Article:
A speed drawing
print: I think it would be good to have a chart/diagram that illustrates the amount of money at risk, and how it the monetary risk has grown over time.
It would also be cool to have a map with pin points for the central banks that are having issues in developed countries.
online: I would also have that said map for the online version, however, make the pins click-able, so that when they are clicked they provide more information about the location and amount of money that is at risk for that location specifically.
There could also be a narrative to explain the economic process of banks and emergency lending, and how that affects the economy.
print: Similarly, there would need to be diagrams show casing the statistics and numbers of not only the actual rate of women/men helped by the device, but the women to men ratio for the trials themselves. This will allow the information be more easily understood.
web: I would use the same diagrams listed above, except that they would be in a slideshow format, where you click from one to another.
A narrative to explain why gender difference is needed in studies, and how it negatively impacted the trials of this particular heart device.
Also, it would be really neat to have a simulation both male and female hearts, and have the hearts start to have failure, and be able to click through the process of how an ICD would help a man’s heart, more so than it would a women’s.
Search for Graphic
This one from web MD (click here) instructs a person on the most effective types of exercise. It is instructive, and has a slideshow to click through. It could of been even better had it showcased a gif that instructed you though the particular exercise as well.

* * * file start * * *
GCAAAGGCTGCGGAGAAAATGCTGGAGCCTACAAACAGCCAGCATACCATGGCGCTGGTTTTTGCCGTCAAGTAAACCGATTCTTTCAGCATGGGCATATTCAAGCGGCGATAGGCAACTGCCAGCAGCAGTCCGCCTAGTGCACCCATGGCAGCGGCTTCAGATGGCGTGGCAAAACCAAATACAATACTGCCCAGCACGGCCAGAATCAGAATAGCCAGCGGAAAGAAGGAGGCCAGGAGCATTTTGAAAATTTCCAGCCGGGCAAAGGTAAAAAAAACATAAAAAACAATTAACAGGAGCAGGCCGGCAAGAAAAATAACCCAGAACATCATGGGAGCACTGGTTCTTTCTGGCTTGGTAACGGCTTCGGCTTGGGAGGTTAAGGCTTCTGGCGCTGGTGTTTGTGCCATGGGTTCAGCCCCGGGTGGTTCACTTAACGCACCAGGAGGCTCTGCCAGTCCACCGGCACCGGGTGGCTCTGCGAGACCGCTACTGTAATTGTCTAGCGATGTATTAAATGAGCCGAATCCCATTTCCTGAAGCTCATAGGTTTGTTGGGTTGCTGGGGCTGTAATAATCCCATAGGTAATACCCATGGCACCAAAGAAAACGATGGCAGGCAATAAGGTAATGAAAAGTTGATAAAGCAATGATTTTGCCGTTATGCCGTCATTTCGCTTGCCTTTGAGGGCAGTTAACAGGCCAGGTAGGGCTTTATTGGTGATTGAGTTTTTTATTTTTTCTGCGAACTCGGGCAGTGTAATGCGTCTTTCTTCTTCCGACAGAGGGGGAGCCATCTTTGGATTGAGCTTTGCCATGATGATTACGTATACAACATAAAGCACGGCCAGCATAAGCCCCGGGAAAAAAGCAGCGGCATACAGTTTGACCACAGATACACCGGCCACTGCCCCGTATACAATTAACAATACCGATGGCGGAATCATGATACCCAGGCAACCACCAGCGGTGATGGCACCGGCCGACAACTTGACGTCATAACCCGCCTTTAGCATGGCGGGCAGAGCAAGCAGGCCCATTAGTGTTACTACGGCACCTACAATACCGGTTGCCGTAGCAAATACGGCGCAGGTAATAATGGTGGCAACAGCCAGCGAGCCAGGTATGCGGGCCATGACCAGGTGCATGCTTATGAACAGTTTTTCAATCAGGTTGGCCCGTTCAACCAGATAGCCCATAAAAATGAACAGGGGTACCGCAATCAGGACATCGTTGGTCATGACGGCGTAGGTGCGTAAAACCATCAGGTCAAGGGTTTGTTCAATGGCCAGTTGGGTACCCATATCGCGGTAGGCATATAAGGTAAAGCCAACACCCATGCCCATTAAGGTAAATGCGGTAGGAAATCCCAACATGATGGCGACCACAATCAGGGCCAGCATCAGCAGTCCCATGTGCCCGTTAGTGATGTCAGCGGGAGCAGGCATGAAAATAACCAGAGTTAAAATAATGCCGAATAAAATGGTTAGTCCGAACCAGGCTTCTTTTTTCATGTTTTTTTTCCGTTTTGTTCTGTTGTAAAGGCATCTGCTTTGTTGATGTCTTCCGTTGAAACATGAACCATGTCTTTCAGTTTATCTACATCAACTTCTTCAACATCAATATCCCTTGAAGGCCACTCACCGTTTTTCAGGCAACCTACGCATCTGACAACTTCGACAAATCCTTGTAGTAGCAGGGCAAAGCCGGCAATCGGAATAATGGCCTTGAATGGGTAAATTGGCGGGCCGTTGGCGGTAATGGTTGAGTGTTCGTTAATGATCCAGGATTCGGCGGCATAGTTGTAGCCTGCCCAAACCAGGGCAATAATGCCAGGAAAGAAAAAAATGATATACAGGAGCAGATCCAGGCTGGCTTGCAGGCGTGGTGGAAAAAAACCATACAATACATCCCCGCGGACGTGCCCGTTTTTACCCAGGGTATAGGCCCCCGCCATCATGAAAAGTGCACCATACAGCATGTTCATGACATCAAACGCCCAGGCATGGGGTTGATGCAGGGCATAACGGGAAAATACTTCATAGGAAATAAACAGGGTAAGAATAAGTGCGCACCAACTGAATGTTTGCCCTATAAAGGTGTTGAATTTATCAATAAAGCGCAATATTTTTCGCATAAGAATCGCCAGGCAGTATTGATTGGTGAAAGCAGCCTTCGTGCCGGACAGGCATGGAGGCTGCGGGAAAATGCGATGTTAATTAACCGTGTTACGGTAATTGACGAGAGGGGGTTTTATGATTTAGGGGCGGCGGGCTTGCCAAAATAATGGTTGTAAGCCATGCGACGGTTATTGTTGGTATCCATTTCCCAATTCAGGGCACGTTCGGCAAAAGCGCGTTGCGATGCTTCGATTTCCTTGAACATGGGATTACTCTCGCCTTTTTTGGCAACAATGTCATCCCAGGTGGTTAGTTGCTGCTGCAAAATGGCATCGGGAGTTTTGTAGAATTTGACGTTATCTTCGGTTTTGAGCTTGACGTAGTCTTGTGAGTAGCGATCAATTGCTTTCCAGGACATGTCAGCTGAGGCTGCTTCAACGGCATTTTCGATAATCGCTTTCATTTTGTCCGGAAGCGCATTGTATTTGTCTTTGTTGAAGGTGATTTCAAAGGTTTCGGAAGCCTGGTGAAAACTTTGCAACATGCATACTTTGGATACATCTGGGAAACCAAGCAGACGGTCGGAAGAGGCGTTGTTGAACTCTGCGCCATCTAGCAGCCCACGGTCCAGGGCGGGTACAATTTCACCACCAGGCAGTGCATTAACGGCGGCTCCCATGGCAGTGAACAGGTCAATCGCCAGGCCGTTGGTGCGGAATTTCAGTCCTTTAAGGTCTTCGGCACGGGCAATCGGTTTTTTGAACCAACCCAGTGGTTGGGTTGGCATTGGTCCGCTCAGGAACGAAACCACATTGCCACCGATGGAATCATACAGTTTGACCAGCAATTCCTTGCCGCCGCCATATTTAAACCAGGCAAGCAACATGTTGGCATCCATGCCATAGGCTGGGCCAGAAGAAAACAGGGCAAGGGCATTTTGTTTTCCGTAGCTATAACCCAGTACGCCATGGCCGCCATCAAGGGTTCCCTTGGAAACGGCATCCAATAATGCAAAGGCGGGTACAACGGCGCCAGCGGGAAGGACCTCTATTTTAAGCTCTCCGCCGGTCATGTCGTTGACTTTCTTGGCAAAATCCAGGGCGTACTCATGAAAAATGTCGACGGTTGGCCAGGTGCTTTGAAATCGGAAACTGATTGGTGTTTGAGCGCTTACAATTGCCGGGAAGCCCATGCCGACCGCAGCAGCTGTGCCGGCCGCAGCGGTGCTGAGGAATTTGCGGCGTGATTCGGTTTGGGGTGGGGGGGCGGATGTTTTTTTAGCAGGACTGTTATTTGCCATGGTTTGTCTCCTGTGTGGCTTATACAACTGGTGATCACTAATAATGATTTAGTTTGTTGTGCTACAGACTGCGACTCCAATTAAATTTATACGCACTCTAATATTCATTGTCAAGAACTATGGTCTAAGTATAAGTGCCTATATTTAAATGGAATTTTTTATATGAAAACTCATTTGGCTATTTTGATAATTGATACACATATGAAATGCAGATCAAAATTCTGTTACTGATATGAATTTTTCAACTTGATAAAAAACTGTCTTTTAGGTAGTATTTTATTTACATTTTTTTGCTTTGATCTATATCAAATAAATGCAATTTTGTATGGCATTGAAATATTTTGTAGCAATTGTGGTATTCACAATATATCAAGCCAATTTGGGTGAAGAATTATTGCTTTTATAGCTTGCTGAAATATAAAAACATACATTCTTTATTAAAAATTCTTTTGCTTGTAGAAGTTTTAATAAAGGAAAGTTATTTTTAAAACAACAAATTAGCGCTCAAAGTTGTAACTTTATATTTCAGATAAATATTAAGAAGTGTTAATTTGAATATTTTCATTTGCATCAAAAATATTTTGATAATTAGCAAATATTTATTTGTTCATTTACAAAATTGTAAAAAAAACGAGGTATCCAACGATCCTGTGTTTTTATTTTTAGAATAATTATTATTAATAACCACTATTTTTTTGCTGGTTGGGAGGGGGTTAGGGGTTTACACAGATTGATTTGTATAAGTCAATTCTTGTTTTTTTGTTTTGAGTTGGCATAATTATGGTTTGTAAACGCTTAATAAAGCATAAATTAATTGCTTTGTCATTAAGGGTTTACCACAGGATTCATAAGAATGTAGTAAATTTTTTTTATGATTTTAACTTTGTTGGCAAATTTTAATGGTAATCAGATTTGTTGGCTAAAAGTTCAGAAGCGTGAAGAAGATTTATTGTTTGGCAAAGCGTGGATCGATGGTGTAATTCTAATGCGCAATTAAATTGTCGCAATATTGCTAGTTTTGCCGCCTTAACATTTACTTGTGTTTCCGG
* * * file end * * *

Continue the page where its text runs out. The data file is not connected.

These are among the easiest to come by, although some are really long and not made for web content (example). This being said, it is fairly easy to come across short, fun ones to watch examples  , .
I think the shorter ones obviously take the cake, and generally the shorter the better. The one about the human brain I found preferable, because it had a more pleasant voice to listen to. The graphics among them all are relatively equal in aesthetics.
This is a fun concept to play with, because items are so click-able. Example 
I think this particular one is cool because it’s very informational, and shows some things that you might not other wise see.
Immediately when I consider journalistic games, I think of the quizzes that give you an answer dependent upon what you choose.
I think that both kinds have their merit, while both are mostly based of assumptions (and are not necessarily factual). However, it is easy to make, can relate easily to an article, and people love taking them.
For this I used a website that shows various rankings by city in Virginia (from schools to crime), and you can click on whichever cities you want to learn more about. It also lets you see which areas of cities are safest as well.
The downside to the site is to see the actual numbers/statistics, you have to pay for subscription.